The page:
My favorite finds from around the web:
• You probably know to ask yourself, “What do I want?” Here’s a way better question. “What are you willing to struggle for? Because that seems to be a greater determinant of how our lives turn out.”
• Announcing the 2016 Tournament of Books. “We say up-front: Our event is stupid. Stupid. Books aren’t basketball players. Stories don’t care about other stories. Awards for art are intrinsically political, fussy, inevitably crass …. What we’ve figured out in 12 years is that the Tournament of Books is actually less an award or event, more a long heated chat about books and reading and writing, and what makes literature good or bad or something in between.”
• On Alan Rickman’s greatest on-screen literary moment. “It’s a devastating, cathartic moment in the plot of the film, but in light of today’s news, it feels especially important to revisit it.”
• Anne of GIF Gables: Celebrating the miniseries’ 30th anniversary, internet style. Sharing because of this week’s news that the CBC is bringing Anne to life, again.
My favorite instagram this week isn’t even my photo: it’s from Jamie Golden of The Popcast, my first guest for my new podcast What Should I Read Next? (Jamie’s instagram account is a delight, albeit a high calorie one. Follow her @jamiesrabbits)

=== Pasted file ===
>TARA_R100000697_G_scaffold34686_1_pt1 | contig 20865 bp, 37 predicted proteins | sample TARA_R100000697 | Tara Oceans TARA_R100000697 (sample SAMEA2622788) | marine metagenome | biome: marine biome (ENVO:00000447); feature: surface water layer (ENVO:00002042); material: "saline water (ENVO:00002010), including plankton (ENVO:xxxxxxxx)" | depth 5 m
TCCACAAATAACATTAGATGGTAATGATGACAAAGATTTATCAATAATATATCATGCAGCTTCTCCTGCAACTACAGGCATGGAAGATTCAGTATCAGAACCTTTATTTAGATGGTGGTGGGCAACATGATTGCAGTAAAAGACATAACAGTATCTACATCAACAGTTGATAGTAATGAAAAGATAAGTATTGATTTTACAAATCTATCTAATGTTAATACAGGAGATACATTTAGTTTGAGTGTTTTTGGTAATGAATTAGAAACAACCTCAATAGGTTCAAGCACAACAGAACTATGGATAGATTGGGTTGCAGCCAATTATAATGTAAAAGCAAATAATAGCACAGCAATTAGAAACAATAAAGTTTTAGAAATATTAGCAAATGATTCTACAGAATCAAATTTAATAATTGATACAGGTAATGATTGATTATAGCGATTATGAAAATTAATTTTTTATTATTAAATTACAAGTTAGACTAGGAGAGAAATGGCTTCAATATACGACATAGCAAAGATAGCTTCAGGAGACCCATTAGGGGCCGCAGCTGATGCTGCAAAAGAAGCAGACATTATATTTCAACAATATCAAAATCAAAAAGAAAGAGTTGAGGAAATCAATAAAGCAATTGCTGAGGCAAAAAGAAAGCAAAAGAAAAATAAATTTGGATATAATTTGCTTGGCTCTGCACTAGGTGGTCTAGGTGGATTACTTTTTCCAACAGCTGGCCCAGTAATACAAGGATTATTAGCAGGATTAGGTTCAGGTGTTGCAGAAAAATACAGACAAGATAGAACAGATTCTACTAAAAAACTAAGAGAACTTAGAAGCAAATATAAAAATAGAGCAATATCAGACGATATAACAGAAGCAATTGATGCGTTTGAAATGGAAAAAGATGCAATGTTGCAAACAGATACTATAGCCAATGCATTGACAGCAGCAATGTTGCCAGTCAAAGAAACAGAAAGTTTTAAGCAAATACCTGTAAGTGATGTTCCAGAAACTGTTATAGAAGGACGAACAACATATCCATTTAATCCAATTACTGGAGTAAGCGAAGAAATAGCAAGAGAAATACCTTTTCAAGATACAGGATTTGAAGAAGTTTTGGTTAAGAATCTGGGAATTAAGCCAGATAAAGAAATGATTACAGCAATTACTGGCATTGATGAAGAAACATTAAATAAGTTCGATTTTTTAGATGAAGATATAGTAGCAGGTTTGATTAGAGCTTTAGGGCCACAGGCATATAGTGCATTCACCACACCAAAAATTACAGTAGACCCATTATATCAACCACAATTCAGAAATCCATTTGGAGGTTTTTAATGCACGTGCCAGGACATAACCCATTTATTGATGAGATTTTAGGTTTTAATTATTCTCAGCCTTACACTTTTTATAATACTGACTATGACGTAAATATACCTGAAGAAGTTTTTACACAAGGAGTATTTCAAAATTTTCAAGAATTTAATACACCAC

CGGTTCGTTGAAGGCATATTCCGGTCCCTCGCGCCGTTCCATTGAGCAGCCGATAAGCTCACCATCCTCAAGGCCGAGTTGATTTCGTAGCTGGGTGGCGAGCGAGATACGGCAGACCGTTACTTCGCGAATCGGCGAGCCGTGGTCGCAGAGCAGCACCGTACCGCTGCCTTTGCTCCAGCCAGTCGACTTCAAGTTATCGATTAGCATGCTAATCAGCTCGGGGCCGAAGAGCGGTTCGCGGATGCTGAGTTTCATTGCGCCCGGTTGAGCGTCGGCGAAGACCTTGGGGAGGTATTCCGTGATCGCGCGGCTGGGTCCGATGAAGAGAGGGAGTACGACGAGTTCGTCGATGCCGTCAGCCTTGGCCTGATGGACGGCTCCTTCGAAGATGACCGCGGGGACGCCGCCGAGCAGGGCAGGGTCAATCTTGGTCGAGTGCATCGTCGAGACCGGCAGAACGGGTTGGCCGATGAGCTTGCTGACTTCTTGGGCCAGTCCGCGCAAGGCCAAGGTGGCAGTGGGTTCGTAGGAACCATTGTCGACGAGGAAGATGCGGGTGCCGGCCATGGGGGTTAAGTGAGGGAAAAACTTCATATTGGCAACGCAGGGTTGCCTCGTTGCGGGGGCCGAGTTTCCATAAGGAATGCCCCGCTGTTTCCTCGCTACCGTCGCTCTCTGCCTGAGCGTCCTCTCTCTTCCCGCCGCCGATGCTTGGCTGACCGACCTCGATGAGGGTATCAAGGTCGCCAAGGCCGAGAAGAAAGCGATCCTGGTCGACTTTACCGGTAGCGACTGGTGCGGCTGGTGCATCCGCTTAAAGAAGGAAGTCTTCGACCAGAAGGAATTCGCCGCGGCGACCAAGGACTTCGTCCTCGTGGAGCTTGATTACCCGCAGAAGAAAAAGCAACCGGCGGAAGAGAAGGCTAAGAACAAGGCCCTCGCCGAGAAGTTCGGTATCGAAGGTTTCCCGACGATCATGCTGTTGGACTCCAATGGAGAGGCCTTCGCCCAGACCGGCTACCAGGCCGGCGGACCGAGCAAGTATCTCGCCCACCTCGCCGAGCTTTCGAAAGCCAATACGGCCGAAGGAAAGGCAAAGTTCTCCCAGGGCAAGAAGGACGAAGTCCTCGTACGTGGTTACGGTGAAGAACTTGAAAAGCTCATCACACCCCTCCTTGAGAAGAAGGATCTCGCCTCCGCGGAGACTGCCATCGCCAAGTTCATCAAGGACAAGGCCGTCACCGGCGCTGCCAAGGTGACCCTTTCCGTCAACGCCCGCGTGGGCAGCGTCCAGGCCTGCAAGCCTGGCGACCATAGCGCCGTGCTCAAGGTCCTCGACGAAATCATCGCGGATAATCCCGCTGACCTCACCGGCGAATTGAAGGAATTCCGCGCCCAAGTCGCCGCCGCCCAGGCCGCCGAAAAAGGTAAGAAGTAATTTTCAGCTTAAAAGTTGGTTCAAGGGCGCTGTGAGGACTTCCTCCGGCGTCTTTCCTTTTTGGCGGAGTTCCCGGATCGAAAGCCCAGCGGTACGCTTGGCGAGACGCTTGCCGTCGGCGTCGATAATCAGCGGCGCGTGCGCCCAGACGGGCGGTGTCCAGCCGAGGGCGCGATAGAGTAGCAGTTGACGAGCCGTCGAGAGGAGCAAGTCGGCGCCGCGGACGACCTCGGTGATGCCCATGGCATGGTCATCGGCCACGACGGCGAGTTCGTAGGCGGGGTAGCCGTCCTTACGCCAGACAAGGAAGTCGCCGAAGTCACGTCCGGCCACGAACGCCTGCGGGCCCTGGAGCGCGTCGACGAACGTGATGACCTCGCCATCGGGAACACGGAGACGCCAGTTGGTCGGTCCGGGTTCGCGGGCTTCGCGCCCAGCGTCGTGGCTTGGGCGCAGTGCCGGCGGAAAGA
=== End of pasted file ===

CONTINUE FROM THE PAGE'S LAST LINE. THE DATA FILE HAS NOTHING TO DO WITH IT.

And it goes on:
(The podcast has its own instagram account. Follow @whatshouldireadnext)
On the blog:
One year ago: My accidental capsule wardrobe. “I find having the right wardrobe extremely liberating. But if my 37 items consisted of numerous pieces that I could endlessly mix and match, it wouldn’t feel freeing. It would make me crazy.”
Two years ago: My not-so-secret love of “fluffy” books. A fantastic, conversation-starting guest post. “These “fluffy” books are quick reads–which means this busy and often overwhelmed mom can sneak in a few chapters here and there, easily finishing a novel in a few days. And when my never-ending to-do list gets the best of me pretty much every day of the year, I will take that accomplishment–even if only by reaching the last page of a cozy mystery, silly romance or middle grade monster tale – every day of the year.”
Three years ago: A shortcut to instant habits. “you can make an “instant habit” by setting up what they call “action triggers,” so that your brain knows when X happens, then you will do Y. For example, “After I wake up, then I will turn on the light.” These if-then plans bring about amazing results with relatively little effort–if you choose them well.”
Have a great weekend!